(Corrects Griffin figure to $1 million from $950,000 in paragraph 12)
By Alina Selyukh and Alexander Cohen
WASHINGTON (Reuters) – Mitt Romney raised nearly $12.6 million in March, h is best fund-raising month yet, and the “Super PAC” backing him raised $8.7 million, even before the Republican front-runner and his allies began to amass cash in earnest for the costly fight to unseat Democratic President Barack Obama.
Romney had nearly $10.1 million in the bank, his campaign said on Friday, as he sought to wrap up the nomination and focus on raising money for the November 6 election.
The $12.6 million came at a time when Romney was still facing stiff competition from his last big conservative challenger, Rick Santorum, who has now dropped out of the race.
Since then, Romney has also begun raising money jointly with the Republican National Committee. The joint fund greatly increases how much a donor can give to help a candidate, thanks to larger contributions allowed for party organizations in addition to the campaign. Those figures have yet to be released.
Both Republicans and Democrats are waging a war to raise as much money as possible to fund crucial television and radio air time and get-out-the-vote efforts.
“Mitt Romney’s continued strong fundraising shows that voters across the country are tired of the failures from President Obama,” said Romney finance chairman Spencer Szwick. “We will continue the hard work to raise the necessary funds to defeat President Obama and change the direction of the country.”
Obama and the Democratic National Committee, spared the strenuous nominating process faced by Romney, raised $53 million in March for the general election campaign.
DEMOCRATIC GROUPS LAGGING
But donations to outside Democratic groups have lagged those given to Republicans, a source of concern for Democrats.
Campaigns can take only $2,500 from each donor, once for the primary process and again for the general election. Super political action committees, or Super PACs, can take unlimited donations as long as they do not coordinate with the campaigns, and these have largely taken over the dirty task of negative advertising.
The pro-Obama Super PAC, Priorities USA Action, has struggled to catch up to the pro-Romney PAC Restore Our Future.
Restore Our Future on Friday reported raising $8.7 million in March, spent $12.7 million on knocking Santorum out of the race but still emerged with $6.5 million on hand.
The group’s biggest donors last month included Texas billionaire banker Harold Simmons, who gave another $600,000 for a total of $800,000; hedge fund manager Kenneth Griffin of Citadel LLC, who gave $850,000 for a total of $1 million; and Huron Carbon LLC, which gave $1 million and shares an address in Florida with Oxbow Carbon, run by Bill Koch and itself a big donor to the Super PAC.
Other big donors included Charles Schwab Corp founder Charles Schwab and his wife Helen, Cisco Systems Inc Chairman and Chief Executive John Chambers, New Balance Athletics Chairman James Davis, Marriott International Inc CEO J.W. Marriott Jr. and his brother Richard Marriott, chairman of Host Hotels and Resorts Inc.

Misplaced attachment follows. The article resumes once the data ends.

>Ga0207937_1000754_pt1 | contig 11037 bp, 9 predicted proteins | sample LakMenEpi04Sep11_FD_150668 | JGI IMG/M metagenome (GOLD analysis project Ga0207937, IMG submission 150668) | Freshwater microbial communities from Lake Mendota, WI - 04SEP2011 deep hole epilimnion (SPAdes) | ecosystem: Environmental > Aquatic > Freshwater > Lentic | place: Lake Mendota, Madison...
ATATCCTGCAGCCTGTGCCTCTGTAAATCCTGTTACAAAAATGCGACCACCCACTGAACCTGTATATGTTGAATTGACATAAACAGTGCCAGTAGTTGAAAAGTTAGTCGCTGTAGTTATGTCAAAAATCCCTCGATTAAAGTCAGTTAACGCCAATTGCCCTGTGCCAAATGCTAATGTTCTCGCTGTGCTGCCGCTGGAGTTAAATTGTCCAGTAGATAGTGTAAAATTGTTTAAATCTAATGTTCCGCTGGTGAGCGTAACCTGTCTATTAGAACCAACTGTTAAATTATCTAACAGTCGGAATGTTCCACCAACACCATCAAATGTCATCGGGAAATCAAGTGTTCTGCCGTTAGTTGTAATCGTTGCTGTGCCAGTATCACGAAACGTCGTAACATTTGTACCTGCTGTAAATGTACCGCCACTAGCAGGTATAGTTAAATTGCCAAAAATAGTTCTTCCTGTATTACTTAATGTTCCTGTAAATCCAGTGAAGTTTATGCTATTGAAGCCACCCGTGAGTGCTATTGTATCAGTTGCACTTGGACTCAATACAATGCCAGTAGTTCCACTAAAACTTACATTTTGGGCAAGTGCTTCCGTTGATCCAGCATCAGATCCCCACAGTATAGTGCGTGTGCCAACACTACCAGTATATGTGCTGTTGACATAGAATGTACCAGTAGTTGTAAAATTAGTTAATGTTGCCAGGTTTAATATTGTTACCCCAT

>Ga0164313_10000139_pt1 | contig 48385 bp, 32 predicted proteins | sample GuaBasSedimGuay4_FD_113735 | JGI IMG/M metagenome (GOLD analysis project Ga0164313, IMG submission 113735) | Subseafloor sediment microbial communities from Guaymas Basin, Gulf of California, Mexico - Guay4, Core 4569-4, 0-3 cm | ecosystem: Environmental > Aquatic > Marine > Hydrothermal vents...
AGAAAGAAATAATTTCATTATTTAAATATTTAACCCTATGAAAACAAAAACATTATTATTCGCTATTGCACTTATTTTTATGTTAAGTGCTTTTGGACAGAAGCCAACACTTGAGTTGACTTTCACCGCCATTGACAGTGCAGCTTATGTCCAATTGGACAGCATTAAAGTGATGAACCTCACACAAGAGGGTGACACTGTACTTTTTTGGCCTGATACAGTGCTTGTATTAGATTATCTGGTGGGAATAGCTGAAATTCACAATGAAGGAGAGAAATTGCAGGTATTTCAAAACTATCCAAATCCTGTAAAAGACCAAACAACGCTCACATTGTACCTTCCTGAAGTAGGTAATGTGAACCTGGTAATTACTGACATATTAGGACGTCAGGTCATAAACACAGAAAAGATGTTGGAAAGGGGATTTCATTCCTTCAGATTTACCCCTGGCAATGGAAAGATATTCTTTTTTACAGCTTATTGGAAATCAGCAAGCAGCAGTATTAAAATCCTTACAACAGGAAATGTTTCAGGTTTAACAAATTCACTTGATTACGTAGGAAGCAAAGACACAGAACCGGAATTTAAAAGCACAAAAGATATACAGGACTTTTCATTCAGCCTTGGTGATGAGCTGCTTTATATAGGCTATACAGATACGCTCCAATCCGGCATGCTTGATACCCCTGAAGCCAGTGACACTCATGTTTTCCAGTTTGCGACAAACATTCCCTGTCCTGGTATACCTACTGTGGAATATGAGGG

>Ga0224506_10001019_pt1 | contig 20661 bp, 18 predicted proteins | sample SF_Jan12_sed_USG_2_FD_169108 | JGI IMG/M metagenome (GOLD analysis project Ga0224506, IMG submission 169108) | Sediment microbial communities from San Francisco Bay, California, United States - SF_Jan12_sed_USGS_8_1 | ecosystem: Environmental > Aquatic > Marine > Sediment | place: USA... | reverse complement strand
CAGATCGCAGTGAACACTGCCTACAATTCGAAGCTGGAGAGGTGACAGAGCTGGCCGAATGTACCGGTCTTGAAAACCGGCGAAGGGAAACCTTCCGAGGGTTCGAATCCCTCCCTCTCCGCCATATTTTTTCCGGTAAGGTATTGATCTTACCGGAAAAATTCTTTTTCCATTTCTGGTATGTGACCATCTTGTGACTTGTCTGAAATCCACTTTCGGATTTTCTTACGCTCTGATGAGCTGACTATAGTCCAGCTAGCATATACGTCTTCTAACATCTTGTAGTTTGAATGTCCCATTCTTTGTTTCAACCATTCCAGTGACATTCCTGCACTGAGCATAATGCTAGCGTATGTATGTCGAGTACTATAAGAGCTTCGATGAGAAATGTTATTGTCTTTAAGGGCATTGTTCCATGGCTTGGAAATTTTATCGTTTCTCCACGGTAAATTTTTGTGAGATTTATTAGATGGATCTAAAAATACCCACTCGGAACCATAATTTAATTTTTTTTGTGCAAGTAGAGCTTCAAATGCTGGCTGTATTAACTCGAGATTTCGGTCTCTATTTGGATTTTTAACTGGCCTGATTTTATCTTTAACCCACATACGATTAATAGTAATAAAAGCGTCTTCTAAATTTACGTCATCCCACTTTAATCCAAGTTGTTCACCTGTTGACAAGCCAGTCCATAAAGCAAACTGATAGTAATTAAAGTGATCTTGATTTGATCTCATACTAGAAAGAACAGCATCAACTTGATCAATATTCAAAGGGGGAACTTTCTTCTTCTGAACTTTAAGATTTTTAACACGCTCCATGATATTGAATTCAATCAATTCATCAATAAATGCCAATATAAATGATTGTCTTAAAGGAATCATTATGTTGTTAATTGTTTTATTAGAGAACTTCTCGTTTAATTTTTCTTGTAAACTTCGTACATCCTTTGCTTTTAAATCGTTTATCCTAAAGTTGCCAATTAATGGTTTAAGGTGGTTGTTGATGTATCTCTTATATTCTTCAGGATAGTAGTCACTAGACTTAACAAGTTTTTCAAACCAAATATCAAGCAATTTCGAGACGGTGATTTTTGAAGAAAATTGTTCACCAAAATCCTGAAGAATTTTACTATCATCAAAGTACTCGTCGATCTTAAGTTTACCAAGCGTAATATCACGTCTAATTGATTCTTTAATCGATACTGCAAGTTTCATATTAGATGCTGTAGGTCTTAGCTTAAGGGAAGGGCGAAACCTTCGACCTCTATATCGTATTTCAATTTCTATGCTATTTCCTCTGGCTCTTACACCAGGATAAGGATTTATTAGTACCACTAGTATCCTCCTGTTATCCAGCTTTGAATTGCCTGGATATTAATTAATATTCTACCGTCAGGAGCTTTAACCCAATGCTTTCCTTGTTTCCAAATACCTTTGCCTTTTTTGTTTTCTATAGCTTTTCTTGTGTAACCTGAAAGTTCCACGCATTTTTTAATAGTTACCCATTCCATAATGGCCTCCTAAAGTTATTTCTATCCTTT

Priorities USA was due to report its March fundraising to the Federal Election Commission later on Friday.
MORE SUPER PAC HELP
Helping Romney bridge the gap between his money power and Obama’s is American Crossroads, perhaps the most formidable Republican Super PAC, which was co-founded by Karl Rove, former top aide and election strategist for President George W. Bush.
American Crossroads and its non-profit sister group Crossroads GPS have made plans to spend up to $300 million on this election cycle and by the end of March were two-thirds of the way to raising that sum, having hauled in $99.8 million over 2011 and the first quarter of 2012.
American Crossroads had $24.4 million left in cash on hand, a spokesman said, and its donors were due to be disclosed to the FEC on Friday. The non-profit Crossroads GPS is not legally required to report its fundraising or donors to the FEC.
The groups have been running ads slamming Obama, his policies and his party’s congressional candidates. The $300 million plan covers the efforts launched last year into the rest of the cycle, with two-thirds focusing on the presidential race and the rest on Senate and House of Representatives races.
One of Romney’s two rivals left in the Republican race is Texas Representative Ron Paul. His campaign’s FEC filing on Friday showed he raised $2.6 million and had $1.8 million left in cash on hand at the end of March.
The filings on Friday are also expected to shine some light on the debts run up by Rick Santorum leading up to his campaign exit last week, and by Newt Gingrich, who has vowed to stick around until Romney’s official nomination this summer despite his presidential campaign being in the red for weeks.
The Republican party also had its best month in March, raising $13.7 million and cutting back its debt to $9.9 million. The Democratic National Committee has not yet disclosed its numbers. Both are due to officially report to the FEC on Friday.
(Additional reporting by Steve Holland in Scottsdale, Arizona; Editing by Eric Walsh)